The last two are easiest to address, then we'll deal with the "don't knows". Lecturing postitions aren't the easiest to come by these days. In biotech only 5% of PhD graduates have a chance of getting to be lecturers while in engineering it's a bit closer to 20%, but still, not a guaranteed endpoint (stats off the top of my head and an engineering colleague's, handy confirmatory link found by @alanmrice). As for I don't want a boring job, why don't you want a boring job? First off, real world jobs are more likely to come with lovely things like stability and a pension. Secondly, haven't you seen me repeat the same experiments for weeks/months? That's what I'll be doing for years, there's some scope for thinking outside the box and planning my own work, but most of it is a slog through identifying problems and possible solutions, over and over.
If you don't know why you want to do a PhD, then really and truly think hard and find a reason. If you can't then don't do one, get a job, do a masters, travel for a year, volunteer for some charity you've always admired, do anything more worthwhile than starting a PhD that you don't particularly want. At the very least talk to a lot of PhD students, and then talk to a lot of people who supervise groups you'd be very interested in working with (note the word very, a vague interest in a broad field might not be enough to drag you through 5 years of drudgery).
Next big question I ask them: Do you actually need a PhD?
Well? Do you? My first piece of homework for my young advice takers is "go look up the jobs websites, see if there's any jobs you'd like, and see what qualifications you need for them". If the job you want most in this world doesn't need a PhD, then why waste years getting a qualification that you don't need to have when you could be earning far more money and doing the job you always wanted. There are jobs that having a PhD could overqualify you for. If you think like a hiring manager then you'd think "this person has a great degree and is probably only applying for this job until they can find a better one, I won't be able to keep them". Sometimes a relevant masters is needed for the job, a masters will only take a year or two, and will let you enter the jobs market sooner. The final salary difference between a masters graduate and a PhD graduate makes you wonder if the PhD is even worth the extra effort.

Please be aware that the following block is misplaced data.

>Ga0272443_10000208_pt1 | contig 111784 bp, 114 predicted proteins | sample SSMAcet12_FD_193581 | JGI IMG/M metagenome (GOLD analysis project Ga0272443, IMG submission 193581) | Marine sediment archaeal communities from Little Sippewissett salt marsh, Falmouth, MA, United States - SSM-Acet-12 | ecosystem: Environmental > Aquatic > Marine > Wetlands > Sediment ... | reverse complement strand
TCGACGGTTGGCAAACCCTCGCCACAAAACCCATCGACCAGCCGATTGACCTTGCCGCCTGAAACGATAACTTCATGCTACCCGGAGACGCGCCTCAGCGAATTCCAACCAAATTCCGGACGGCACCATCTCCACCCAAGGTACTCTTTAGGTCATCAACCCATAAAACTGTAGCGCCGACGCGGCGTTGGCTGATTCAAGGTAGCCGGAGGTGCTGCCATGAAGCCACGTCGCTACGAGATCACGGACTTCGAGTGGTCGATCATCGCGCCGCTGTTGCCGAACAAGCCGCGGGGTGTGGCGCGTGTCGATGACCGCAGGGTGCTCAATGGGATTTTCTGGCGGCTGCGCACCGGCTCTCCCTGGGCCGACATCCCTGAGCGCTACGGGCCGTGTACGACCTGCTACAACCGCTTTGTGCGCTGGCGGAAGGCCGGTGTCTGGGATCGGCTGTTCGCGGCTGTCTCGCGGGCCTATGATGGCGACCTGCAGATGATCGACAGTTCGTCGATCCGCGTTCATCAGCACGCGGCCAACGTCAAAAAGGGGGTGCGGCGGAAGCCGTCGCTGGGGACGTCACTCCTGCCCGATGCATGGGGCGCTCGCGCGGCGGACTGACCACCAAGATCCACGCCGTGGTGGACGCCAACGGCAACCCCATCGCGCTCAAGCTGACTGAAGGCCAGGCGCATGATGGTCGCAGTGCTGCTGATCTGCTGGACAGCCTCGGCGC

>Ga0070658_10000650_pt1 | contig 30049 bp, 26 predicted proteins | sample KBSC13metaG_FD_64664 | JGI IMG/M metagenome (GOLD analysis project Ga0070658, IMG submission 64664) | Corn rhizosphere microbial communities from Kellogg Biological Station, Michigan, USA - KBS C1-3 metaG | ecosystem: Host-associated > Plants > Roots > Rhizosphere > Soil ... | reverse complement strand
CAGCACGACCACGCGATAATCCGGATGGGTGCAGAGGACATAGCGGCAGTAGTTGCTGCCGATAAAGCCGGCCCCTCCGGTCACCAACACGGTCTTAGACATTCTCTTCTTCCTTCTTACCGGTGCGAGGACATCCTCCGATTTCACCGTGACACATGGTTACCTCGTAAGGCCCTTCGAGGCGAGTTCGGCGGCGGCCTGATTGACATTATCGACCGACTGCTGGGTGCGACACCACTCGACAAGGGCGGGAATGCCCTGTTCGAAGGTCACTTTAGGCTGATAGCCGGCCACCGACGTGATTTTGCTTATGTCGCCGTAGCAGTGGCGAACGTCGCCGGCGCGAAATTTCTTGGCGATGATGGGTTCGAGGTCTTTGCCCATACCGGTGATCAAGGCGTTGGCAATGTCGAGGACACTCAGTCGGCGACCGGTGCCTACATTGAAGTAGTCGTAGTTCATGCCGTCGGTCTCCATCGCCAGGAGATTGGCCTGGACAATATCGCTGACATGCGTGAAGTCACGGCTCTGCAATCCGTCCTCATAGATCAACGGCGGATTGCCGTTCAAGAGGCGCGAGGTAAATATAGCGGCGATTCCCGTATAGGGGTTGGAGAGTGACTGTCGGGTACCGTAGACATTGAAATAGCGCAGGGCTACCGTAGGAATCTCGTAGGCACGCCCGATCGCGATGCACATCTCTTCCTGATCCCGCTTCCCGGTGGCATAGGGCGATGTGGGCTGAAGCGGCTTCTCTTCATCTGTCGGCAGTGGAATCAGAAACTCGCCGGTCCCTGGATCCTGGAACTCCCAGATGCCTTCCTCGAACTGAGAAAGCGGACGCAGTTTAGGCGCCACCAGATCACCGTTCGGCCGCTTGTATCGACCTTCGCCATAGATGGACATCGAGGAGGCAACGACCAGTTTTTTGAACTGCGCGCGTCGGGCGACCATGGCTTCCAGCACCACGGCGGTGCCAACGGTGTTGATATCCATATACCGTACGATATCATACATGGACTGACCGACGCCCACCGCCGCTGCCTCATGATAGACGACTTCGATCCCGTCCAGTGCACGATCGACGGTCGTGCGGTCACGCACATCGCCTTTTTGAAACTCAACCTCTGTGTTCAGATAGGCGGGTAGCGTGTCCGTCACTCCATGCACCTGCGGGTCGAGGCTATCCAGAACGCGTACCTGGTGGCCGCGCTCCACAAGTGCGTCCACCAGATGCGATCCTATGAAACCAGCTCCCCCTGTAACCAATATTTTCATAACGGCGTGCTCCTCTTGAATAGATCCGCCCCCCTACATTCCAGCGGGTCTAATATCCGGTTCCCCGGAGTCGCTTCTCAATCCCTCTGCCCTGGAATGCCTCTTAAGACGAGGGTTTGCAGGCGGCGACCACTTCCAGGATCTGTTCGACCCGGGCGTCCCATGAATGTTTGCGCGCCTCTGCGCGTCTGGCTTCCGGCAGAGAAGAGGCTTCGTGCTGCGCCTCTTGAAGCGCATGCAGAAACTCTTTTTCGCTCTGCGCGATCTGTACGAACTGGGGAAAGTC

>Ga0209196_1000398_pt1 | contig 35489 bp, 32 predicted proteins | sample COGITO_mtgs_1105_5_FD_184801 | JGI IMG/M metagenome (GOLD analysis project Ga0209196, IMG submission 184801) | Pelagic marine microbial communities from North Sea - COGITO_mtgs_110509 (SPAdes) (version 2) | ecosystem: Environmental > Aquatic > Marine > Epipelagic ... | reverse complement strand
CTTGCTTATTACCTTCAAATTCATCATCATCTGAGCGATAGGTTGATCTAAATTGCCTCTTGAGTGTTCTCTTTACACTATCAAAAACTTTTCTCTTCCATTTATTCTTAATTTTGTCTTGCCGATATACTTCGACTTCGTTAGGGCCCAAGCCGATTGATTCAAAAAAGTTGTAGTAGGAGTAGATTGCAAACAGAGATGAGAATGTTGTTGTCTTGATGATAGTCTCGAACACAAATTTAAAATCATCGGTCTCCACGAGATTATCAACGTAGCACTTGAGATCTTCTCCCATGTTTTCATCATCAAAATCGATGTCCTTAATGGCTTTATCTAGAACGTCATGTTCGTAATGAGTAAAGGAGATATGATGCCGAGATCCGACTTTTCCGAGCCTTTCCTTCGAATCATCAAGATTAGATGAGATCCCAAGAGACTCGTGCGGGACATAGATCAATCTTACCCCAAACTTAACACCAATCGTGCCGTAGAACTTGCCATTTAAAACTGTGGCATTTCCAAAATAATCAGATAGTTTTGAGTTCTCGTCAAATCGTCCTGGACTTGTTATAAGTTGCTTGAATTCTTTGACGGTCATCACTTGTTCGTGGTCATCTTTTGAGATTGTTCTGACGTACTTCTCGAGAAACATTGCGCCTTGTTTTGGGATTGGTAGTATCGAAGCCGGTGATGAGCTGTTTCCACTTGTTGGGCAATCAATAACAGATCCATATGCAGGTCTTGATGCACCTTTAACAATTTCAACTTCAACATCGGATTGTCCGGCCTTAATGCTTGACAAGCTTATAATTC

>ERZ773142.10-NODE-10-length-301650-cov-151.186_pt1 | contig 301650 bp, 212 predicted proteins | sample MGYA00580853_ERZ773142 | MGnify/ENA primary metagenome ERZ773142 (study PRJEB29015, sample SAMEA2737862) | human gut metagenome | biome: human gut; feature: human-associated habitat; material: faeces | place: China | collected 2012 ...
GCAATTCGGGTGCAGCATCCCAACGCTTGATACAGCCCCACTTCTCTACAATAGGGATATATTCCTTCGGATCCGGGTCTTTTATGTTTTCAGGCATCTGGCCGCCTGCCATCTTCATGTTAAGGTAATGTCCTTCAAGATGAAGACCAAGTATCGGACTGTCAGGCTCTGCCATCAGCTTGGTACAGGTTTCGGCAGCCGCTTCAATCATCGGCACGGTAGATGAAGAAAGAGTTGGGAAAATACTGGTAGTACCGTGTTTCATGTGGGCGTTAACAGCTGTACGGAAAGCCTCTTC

There are many jobs that require a PhD, but the eagle eyed among you will have noticed that many also accept a larger number of years of experience outside a PhD in its place. Prior to starting this PhD, I figured I'd like an industrial research gig, but the job ads at the time all wanted a PhD or ten years experience, so I decided a PhD would be quicker to get than ten years in industry.
A PhD is basically shorthand for "I have 3/4/5 years experience, learning new skills and (mostly) managing my own work".
Tempted? are a cidery based in Northern Ireland who have a range of Irish craft ciders, and bring out the odd seasonal batch of something new. This summer's offering is Summer Sweet, and it is so very sweet.
Unfortunately, despite my fondness for sugar, it was a bit too sweet. It's a cloudy cider, with a strong oakey taste as well. A few ciders do the woody-taste well, but with the extreme sweetness, it just didn't work out. I'll stick to the other ciders in Tempted?'s core range, and wait to see what appears next year instead.